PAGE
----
by Michael S. Kaplan, published on 2012/10/08 07:01 -04:00, original URI: http://blogs.msdn.com/b/michkap/archive/2012/10/08/10357076.aspx
So the last couple of blogs (LIMITED TIME OFFER: Your chance to be NLS MacGyver, right here in this very blog! and We'll give it until Monday!) centered on a specific question:
If you can
then couldn't you build some amazing feature for mobile users who travel a lot?
The answer, in the end, is that there is nothing to do here.
Not a darn thing.
i mean, you have to consider where GEOID values come from.
They are very small subset of the ID values used by MapPoint. The actual IDs get down to the street level. Which is how you do maps.
The full list has a lot of potential uses, if they were still around, that is.
Now, it is the thing no one uses anymore -- they use Bing or Apple or Google or Nokia or whomever.
GEOIDs were this curious addition to NLS, with one per country/region.
The latitude and longitude values are mildly interesting, though the meaning of one value for the entire US, or India, or Russia, or China, is ridiculous in a world with GPS and location info.
A feature could try to map them all together, sure.
It could even set your location for you automatically by somehow comparing your location to these coordinates that the GEOID provides.
Especially good if you want your application/platform to behave even worse than Apple for mapping!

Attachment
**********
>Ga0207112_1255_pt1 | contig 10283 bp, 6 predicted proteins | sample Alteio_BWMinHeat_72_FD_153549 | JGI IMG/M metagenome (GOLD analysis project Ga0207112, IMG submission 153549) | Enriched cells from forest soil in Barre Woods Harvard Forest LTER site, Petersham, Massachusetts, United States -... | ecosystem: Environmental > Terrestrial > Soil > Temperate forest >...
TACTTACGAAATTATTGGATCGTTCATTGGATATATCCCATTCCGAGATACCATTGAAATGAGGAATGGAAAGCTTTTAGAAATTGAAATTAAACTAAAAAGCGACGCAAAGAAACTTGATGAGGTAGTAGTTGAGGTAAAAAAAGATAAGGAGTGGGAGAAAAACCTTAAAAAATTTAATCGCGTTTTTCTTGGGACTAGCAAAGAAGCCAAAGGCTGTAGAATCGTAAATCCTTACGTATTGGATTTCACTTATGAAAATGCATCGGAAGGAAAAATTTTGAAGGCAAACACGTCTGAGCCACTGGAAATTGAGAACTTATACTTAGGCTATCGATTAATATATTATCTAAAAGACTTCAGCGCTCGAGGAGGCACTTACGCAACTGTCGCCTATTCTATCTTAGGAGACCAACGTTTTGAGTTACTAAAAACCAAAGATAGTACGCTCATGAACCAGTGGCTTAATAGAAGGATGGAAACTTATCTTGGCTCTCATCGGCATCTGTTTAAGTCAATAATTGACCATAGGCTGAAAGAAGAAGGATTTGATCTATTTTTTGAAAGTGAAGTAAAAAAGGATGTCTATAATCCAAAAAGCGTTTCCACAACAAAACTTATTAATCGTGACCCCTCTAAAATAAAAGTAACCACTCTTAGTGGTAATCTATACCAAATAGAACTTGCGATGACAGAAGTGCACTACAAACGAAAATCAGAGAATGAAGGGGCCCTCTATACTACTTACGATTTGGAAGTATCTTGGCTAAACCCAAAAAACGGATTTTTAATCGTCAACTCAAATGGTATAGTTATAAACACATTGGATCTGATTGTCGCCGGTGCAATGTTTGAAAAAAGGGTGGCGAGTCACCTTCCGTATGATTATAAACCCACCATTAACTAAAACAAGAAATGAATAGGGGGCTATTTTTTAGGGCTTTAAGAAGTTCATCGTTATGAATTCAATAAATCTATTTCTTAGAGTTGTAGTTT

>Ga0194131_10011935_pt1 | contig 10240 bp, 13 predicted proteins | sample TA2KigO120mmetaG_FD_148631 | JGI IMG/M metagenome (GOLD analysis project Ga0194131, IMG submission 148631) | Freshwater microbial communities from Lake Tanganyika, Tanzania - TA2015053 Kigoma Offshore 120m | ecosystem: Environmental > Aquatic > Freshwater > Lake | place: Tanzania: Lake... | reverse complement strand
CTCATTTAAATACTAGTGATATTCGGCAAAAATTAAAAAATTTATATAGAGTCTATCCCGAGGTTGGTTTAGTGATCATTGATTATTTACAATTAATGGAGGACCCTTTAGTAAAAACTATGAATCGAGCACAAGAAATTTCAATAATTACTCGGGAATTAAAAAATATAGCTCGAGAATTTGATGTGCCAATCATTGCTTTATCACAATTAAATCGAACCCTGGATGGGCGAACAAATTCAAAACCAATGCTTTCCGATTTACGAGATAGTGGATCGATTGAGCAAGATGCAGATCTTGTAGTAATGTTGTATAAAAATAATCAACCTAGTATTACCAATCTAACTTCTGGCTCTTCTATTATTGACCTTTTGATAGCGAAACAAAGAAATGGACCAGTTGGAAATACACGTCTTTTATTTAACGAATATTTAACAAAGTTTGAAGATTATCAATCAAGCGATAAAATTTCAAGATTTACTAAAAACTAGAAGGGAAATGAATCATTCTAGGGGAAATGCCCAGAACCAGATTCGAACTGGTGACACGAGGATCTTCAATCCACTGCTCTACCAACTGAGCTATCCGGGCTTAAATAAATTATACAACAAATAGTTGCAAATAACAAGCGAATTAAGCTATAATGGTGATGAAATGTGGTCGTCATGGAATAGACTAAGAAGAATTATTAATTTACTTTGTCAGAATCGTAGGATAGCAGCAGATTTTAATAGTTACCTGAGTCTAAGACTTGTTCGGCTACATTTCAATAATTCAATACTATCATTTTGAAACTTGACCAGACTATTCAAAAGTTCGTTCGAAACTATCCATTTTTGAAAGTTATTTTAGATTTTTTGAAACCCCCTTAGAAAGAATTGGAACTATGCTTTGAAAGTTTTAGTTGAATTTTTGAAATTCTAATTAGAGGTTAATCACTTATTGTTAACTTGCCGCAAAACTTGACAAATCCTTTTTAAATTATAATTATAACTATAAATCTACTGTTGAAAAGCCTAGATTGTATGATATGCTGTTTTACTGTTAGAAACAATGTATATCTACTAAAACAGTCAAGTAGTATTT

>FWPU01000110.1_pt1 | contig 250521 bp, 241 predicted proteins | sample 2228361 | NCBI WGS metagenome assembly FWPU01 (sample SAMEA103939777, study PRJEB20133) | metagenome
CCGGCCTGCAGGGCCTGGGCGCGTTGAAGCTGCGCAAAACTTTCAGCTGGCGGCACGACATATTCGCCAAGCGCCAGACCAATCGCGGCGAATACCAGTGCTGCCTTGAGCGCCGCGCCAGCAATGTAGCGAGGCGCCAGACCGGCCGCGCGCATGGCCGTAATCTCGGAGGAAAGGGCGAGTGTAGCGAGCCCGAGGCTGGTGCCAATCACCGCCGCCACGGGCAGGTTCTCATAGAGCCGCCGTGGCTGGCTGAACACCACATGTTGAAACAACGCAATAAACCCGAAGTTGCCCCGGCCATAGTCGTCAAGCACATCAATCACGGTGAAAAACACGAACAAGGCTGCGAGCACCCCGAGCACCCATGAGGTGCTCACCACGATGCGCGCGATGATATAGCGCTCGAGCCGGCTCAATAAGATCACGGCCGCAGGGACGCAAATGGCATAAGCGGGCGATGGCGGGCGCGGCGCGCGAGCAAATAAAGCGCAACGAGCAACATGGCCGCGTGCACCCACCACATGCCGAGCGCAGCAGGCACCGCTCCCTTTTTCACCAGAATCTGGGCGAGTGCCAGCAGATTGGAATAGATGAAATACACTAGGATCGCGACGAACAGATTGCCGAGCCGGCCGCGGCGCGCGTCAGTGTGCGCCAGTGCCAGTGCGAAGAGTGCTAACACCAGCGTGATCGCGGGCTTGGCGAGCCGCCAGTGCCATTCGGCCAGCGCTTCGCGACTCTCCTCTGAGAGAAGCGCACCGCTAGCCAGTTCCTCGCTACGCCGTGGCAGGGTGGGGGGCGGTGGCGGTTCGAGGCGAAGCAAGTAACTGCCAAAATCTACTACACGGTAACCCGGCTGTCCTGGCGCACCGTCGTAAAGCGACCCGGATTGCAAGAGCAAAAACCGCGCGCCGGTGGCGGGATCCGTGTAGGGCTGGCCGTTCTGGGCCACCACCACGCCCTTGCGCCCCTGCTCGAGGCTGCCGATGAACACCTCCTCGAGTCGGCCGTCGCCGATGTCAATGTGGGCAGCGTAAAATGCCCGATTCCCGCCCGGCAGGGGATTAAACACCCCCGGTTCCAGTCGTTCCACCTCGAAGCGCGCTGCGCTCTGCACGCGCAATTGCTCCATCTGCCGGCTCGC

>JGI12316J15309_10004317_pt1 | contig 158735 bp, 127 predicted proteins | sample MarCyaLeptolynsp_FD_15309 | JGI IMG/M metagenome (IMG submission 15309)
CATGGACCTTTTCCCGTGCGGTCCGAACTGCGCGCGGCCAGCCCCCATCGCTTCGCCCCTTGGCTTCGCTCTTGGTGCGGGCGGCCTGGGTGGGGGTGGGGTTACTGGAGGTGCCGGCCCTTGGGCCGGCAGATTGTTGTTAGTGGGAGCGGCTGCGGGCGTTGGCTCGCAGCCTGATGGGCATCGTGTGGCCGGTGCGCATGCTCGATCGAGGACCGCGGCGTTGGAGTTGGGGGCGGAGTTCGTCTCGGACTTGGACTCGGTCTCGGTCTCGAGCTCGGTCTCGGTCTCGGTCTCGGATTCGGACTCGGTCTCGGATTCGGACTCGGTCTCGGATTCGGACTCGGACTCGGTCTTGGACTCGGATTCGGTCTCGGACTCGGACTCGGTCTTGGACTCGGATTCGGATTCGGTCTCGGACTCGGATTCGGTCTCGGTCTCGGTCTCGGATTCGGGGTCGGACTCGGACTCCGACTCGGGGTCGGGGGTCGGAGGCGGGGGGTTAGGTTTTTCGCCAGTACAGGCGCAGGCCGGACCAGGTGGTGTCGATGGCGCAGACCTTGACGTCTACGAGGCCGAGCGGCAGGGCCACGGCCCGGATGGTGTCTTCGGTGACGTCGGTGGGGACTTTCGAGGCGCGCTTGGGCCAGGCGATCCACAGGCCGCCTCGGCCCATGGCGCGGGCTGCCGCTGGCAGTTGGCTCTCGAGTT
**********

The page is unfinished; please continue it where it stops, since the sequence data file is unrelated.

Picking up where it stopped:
As features go, it is an appendix in the body that is the NLS API. SetUserGeoID and GetUserGeoID are potentially useful if you map rich GPS info to this small list of GEOIDs, but since GEO stuff is not used much, it is unclear whether the behavior will be better or worse.
I suspect it would mostly be worse for people, though.
If you wanted to see what happens, you can always change the setting in Windows, and see if you notice anything.
Anyway, nobody got the internship. Too many people tried to make it useful, despite the fact that it really isn't....
But life feature simply never emerged properly, and circumstances conspired to make it somewhat useless for people.
I'm not saying we should remove it, but I wouldn't recommend gratuitously removing your appendix, either...
John Cowan on 8 Oct 2012 8:39 AM:
Indeed, the appendix is part of the human immune system. Just because it serves no *digestive* function doesn't mean it serves no function at all.
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